Lego focuses in on children at play
Lucy Ward, from The Guardian, interviewed Hanne Rasmussen, head of the Lego Foundation, on how the company will focus on the value of play and how it has built enormously over the last decade. According to Rasmussen, if parents and governments push children towards numeracy and literacy at an earlier stage, they will be missing out on early play-based learning that helps the develop creativity, problem-solving and empathy.
“Both in the formal education system and in the homes of children, the focus on the value of play is rather limited. That’s really something we want to work on – to improve the understanding of the value of play and what play really can do, where more and more it is squeezed by a desire both from the formal system and from parents that children should learn specific literacy and numeracy quite early” says Rasmussen.
Lego Foundation, will be putting £4m in a new “Lego professorship” at the Cambridge University, which would also be used to create a Research Centre on Play in Education, Development, and Learning (PEDaL) that this Lego professor would run.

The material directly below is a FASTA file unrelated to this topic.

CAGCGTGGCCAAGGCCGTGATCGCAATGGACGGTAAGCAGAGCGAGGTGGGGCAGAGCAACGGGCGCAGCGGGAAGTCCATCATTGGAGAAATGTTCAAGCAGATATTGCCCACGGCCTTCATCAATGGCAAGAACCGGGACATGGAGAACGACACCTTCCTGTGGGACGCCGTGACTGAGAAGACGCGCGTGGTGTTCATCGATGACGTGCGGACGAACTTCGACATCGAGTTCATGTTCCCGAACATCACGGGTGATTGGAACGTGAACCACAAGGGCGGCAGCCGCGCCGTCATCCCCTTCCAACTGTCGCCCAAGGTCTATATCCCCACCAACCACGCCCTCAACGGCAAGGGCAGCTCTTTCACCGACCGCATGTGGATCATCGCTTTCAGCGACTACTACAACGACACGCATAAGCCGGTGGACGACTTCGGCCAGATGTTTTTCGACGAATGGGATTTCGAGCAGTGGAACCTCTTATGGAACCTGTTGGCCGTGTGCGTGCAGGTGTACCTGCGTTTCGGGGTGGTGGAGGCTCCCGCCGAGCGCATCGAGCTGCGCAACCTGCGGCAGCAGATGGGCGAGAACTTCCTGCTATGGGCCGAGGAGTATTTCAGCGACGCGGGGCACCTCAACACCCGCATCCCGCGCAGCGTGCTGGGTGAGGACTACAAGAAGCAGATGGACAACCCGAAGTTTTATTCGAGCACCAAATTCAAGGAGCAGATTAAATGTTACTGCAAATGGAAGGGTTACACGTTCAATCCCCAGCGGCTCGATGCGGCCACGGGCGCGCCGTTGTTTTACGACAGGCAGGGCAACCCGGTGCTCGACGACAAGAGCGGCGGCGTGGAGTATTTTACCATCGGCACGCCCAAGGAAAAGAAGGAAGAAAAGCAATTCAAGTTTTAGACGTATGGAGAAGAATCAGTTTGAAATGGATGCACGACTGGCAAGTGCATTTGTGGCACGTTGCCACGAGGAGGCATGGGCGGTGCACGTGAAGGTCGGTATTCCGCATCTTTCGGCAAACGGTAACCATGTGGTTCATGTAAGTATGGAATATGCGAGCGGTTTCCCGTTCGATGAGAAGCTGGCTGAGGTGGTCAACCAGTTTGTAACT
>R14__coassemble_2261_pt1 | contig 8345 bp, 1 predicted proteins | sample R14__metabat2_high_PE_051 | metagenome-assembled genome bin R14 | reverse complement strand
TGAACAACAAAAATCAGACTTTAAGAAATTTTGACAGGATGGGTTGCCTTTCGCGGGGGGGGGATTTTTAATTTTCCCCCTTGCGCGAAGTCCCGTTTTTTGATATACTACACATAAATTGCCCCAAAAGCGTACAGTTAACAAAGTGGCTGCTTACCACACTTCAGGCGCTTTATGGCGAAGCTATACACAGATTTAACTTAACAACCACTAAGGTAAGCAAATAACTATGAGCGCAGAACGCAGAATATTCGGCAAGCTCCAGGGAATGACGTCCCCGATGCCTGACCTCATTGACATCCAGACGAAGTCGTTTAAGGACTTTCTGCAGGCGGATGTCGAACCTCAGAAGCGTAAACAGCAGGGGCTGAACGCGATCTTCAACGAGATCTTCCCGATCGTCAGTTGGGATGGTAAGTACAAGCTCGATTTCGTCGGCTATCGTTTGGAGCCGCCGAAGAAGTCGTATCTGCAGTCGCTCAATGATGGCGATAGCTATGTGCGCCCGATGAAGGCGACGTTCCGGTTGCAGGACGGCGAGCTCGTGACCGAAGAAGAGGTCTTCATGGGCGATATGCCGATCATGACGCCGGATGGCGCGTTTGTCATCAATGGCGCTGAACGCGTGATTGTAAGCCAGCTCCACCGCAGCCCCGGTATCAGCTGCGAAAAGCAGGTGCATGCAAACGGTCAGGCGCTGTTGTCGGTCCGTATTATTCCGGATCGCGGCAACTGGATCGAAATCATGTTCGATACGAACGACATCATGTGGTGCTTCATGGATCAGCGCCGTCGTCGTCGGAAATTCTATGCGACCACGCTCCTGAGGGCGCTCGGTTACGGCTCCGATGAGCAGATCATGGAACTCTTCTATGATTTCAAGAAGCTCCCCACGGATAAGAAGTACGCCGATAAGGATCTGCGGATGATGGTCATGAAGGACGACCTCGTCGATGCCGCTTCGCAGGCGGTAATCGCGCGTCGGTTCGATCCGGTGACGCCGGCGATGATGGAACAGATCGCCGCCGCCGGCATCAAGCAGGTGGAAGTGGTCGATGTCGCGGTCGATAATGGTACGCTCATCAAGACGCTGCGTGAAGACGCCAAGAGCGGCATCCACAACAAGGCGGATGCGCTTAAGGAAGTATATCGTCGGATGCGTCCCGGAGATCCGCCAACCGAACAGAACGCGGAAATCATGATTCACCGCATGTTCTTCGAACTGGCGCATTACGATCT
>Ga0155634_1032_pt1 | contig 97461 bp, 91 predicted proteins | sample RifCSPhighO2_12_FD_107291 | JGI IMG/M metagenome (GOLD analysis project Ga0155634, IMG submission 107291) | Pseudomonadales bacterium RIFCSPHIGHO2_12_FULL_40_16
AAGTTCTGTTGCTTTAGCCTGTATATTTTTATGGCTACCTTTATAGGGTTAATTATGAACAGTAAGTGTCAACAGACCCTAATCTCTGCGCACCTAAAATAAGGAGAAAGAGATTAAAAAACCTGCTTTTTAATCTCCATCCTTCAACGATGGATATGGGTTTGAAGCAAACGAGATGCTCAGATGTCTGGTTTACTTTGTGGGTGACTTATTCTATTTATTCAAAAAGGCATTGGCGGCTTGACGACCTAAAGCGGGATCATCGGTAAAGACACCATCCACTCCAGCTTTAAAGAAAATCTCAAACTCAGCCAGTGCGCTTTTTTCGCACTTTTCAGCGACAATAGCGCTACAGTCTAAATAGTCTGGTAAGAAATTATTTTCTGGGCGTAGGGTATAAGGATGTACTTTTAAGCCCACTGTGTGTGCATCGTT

Lego identifies five types of play – physical, symbolic, with rules, with objects, and pretence – and points to the variety of skills developed through each. Lego explains that tech-driven play is always beneficial for children but uses the terms “hands-on, minds-on” meaning it is not a mindless screen-gawping but activities in which children can “engage with the technology”.
Rasmussen goes on by saying early school starting age need not necessarily be harmful but this should not involve a child “sitting at a desk”. “In the early years – and that’s up to around eight – a play-based methodology makes a lot of sense” says Rasmussen.
In the past projects at Cambridge University, funded by Lego, the researchers saw that children design, tell and act out stories with Lego before writing them down. Therefore, play can boost the child’s narrative and writing skills, as well as communication and cooperation. In the coming projects, the researchers will:
- Look into how early play relates to other aspects of young children’s development
- Discover what happens to the brain during play
- Manage a longitudinal study examining what promotes children’s playfulness and how it aids to learning and comfort.
Ward, L. (Tuesday, March 15th 2016). Children should learn mainly through play until age of eight, Lego says. The Guardian. Retrieved from: http://www.theguardian.com/education/2016/mar/15/children-learn-play-age-eight-lego